Tip #2: Use Cash

It’s really easy to overspend when the money’s put on a credit card and you don’t feel the pain of the spending right away. I know this. You know this. Everyone knows this. Cash is tangible. You can see it leave your wallet. Yet, no one carries cash around. I do have some handy dandy science in my corner for this recommendation too. Studies show that people are much more likely to overspend when it’s on a credit card versus cash. This specific study discusses people paying up to 83% more when using a credit card compared to cash.

I now have a weekly allowance for anything outside of bills/groceries/utilities/grown-up things. My weekly allowance is my “fun money”. I typically use it in restaurants or books. But it’s budgeted, and I give it to myself in cash. This is so important! Nowadays, when I buy anything ‘extra’ for myself, I use cash. I can see the money leave my wallet. It helps me manage if the cost is worth the benefit. It also helps me see how much money I’m spending each day/week/month. This might seem dramatic, but I’ll tell you what: It. Works.

Tip #3: Manage Stress

The first two tips are focusing on reducing the shopping aspect of this cycle, but stress is just as important to manage. After all, it’s half the battle.

Stress is a strange beast. It starts small, ignorable if you looked the other way. But then it grows. It turns from a small ember to a roaring, destructive fire. That’s why you have to stomp it out before it gets out of control. There’s lots of things you can do to reduce and manage stress. Here’s a few ideas:

  • Take a walk
  • Make a to-do list
  • Chunk larger projects into smaller, manageable steps
  • Try yoga
  • Count your breaths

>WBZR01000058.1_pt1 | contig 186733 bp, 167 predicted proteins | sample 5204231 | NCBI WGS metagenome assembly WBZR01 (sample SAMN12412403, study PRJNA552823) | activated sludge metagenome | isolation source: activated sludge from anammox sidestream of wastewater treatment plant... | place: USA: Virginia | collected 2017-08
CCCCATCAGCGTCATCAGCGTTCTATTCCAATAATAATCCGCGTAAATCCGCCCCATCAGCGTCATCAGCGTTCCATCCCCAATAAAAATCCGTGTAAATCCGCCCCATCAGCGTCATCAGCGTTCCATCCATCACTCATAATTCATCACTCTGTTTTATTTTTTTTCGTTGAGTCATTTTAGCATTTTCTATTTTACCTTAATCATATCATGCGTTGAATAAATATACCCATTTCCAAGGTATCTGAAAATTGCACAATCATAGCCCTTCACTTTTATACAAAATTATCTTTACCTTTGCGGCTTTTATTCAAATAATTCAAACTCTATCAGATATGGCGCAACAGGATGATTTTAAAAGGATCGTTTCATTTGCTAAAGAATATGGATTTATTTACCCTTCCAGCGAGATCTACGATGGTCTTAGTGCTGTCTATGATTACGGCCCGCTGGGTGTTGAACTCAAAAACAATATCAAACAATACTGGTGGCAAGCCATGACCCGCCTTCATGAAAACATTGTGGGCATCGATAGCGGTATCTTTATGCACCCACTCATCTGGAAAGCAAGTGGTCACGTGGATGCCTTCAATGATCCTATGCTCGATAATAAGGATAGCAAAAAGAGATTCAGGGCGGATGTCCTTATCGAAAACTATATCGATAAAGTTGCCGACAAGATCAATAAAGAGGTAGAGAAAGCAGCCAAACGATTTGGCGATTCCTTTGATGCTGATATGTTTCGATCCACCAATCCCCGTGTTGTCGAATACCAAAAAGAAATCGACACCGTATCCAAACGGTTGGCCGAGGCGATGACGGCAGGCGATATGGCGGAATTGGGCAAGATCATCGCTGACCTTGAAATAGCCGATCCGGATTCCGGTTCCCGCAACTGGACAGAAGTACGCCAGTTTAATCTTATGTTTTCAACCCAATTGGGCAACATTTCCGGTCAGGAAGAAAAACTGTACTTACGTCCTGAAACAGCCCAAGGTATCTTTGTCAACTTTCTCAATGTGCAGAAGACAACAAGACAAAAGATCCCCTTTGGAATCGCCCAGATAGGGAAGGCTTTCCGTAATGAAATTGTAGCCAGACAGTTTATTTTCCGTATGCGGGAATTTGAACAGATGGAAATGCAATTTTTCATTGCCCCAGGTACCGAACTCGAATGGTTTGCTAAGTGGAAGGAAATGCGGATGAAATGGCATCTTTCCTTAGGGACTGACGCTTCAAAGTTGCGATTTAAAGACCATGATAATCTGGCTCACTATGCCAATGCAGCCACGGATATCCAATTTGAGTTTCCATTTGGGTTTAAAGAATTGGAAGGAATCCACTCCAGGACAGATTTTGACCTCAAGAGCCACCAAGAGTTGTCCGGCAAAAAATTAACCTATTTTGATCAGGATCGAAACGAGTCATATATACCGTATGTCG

• Meditate
  • Take a power nap
  • Get on a sleep schedule if you don’t have one
  • Eat some veggies
  • Exercise
  • Make time for something you enjoy
  • Make time for things you need to get done, even if it’s just 30 minutes
  • Talk to a mental healthcare professional

Don’t try all of these at once, obviously. But add a few into your routine. I started a sleep schedule that gives me 8 hours of rest at the same time every day. Even if I’m not tired, when it’s time to sleep, I lay down and go to sleep. My body has gotten used to it, and now I’m getting 8 hours consistently. That’s amazing for stress reduction! Dr. Lawrence J. Epstein talks about the importance of a sleep schedule for health and stress.

I’ve also taken a liking to to-do lists. I use my phone and I keep track of it. I’ve found an odd satisfaction in checking something off and being able to see that I’m being productive. It’s the same as seeing the money leave your wallet. Visuals are huge.

The Takeaway

Waiting 48 hours, using cash, and managing stress have helped me stop wracking up credit card debt and break the cycle of online shopping and stress. The key is to use these strategies consistently. It’s hard. We live in a world where you can have items delivered in two days with prime shipping. Trust me, I understand how tempting that is, but that new coffee maker, egg cooker, candle, etc., will not alleviate your stress. I can promise you that much.

I’m slowly crawling my way out of credit card debt, but at least I’m not accumulating even more. My Amazon Shopping Spree has come to an end, and so can yours. So wait to make a purchase, use cash, and control your stress. Break the cycle. Happiness follows.